I cut the next 19 pieces and get off to the home store to get another 10ft stick of conduit to make ONE 14.373" segment. That is done. Now for the hub.

Design of the hub

Design of the hub

The Hub

I head off to my guys that sell their services with a water jet. I ask them if they want to donate to the cause by giving me some waste circles they have cut and discarded. Nope, I have to buy their waste for $4.00 so no need to give them a shout-out here. With new pieces in hand, I design the bolt hole pattern and cut it out of wood. It fits perfectly on the hub.

I clamp it in place and cut out the holes. Spot on!

The template for the bolt holes.

The template for the bolt holes.

Assembly

I ask Mike to come and help assemble the reel. We start by flattening all the ends of the tubes. Note to self: all ends need to be flattened in the same plane so we need to pay attention to how we flatten both ends. Eighty ends later with about 500 strokes of the hydraulic ram we are done. Next we will need to drill holes in the conduit precisely to dimension. I make some jigs for this. There is no room for error. 80 holes later we are done. Now its time to put it together. When assembling anything by Buckminster Fuller, it can be quite floppy until that last bolt is placed. Such was the case here. But it worked. Ridgid as heck.

Ta-DA!

Ta-DA!

The Pedestal

"Mike, Pick up a piece of 2" threaded pipe that is 6 or 8 inches long. We can weld that to another pipe at a 90-degree angle and slip it into the pedestal. The pedestal has bolts to lock it in place. " we both agreed that a valve would be on one side with two quick connect 2" hose connectors on each side.

Mike picks up the pipe. We decide it is too long so he finds a shorter piece. I weld that to the shaft so it forms a "T". Mike paints it up and places the hardware. It looks good.

The Pedestal

The Pedestal

The Package

With the concept proven, we pack it up in a box. Man! there is nothing to it. This will pack well on the small plane and we are done in time.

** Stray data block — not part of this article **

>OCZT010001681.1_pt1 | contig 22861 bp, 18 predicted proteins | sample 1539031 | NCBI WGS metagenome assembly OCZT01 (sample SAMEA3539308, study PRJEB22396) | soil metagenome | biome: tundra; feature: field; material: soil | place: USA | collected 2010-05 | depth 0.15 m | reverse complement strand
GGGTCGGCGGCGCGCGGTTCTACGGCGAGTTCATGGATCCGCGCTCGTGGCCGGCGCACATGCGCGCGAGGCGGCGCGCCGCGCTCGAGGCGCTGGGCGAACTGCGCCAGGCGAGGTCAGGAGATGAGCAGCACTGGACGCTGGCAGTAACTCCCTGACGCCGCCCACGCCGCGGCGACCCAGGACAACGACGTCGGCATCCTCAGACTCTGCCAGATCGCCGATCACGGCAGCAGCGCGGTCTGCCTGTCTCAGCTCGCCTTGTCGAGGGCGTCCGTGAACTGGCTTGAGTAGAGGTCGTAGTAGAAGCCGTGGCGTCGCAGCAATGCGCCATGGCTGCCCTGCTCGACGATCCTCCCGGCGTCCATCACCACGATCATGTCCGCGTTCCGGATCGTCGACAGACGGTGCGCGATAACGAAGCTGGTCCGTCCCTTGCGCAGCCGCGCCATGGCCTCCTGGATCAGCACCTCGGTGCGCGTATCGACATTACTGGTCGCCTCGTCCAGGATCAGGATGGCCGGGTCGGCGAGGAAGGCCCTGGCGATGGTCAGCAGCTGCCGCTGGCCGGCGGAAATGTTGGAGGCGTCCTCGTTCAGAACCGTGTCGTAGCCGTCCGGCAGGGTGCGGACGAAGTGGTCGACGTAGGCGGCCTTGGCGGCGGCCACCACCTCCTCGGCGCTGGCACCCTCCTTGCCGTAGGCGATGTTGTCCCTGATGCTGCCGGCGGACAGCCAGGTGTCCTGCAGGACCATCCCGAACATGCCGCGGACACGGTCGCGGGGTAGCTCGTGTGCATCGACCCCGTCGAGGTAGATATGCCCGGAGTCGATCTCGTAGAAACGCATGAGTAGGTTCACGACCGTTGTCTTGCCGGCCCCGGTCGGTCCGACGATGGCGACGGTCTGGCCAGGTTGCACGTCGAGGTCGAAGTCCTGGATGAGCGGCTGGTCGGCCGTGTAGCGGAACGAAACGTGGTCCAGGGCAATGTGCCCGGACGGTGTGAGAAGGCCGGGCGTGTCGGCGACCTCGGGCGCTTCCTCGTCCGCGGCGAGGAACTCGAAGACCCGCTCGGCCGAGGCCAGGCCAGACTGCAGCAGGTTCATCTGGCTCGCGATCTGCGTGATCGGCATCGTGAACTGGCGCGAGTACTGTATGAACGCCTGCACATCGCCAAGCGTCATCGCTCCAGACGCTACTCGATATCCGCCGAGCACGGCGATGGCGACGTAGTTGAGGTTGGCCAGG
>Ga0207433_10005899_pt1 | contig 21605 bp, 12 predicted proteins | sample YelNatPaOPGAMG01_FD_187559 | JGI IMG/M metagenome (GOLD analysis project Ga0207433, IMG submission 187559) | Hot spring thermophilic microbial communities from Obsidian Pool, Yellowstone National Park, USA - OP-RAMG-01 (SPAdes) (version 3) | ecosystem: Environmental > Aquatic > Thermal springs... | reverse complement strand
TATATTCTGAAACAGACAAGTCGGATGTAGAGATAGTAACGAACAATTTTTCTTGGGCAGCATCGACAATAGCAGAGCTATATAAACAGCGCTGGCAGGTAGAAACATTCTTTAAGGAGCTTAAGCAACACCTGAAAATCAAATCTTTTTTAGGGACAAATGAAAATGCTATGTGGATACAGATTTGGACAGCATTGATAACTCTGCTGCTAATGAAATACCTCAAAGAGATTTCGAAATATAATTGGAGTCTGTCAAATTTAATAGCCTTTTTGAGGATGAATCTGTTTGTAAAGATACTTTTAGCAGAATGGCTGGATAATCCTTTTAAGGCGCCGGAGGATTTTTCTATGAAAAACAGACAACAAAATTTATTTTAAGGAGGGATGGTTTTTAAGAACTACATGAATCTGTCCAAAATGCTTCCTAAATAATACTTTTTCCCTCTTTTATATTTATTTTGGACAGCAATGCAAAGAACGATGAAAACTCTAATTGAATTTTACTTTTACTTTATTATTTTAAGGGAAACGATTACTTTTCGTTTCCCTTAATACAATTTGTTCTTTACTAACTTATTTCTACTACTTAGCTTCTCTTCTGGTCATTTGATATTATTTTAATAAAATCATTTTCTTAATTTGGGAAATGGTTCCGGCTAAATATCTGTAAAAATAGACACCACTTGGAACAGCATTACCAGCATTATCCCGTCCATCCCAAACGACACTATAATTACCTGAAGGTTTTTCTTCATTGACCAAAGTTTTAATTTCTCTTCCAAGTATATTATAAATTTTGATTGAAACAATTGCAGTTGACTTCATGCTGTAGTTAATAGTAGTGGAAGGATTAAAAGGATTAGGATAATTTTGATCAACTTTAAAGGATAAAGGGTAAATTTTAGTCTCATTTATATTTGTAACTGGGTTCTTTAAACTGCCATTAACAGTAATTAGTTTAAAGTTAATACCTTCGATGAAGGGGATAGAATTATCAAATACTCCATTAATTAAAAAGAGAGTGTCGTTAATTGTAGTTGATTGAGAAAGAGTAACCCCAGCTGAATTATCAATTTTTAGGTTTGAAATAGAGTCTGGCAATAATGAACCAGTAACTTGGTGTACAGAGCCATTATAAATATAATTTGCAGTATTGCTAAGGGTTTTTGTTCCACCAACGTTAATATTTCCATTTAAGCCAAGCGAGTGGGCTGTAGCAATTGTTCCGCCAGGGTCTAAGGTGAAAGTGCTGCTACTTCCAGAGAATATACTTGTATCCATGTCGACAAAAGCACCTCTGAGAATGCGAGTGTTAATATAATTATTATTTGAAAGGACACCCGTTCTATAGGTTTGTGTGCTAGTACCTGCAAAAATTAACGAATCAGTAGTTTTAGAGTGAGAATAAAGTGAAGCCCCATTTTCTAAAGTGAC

The Package

The Package

Shipping

Before I know it Mike is in Anchorage. The airlines let him carry on his box of parts. A couple of days later he is just outside the park, boarding a Cessna 206 with his treasures. Off to the cabin they go without event.

Upon arrival, they attach the pedestal and it looks great.

The pedestal is complete

The pedestal is complete

Assemble the reel

The next day the reel gets assembled and things are looking good. Everything goes as planned. At this point, we really don't know if the hose will fit on the reel but we are pretty confident it will. It would be a shame if it needed to be 39" in diameter.

Out work from the lower 48

Out work from the lower 48

The test run.

Now it was time to test everything out. The hose was run to the river and the pump was placed with the suction hose in the river. All hoses were connected and the pump was primed. Get ready. It is time for surprises.

The run to the river

The run to the river

The test is a success!

The test is a success. Everything works as desired. Now it is time for the last horrah, does the hose fit on the reel? Yes!

It fits!

It fits!

The Kantishna Fire Department

With the hose on the reel, everything was placed on the concrete slab. A photo was taken before being covered in a custom tarp that was made to protect the pieces that make up this department. It is time we put this baby to bed.

The Katishna Fire Department

The Katishna Fire Department

The Cabin - Worth Saving!

This gem in the bush is worth protecting!

This gem in the bush is worth protecting!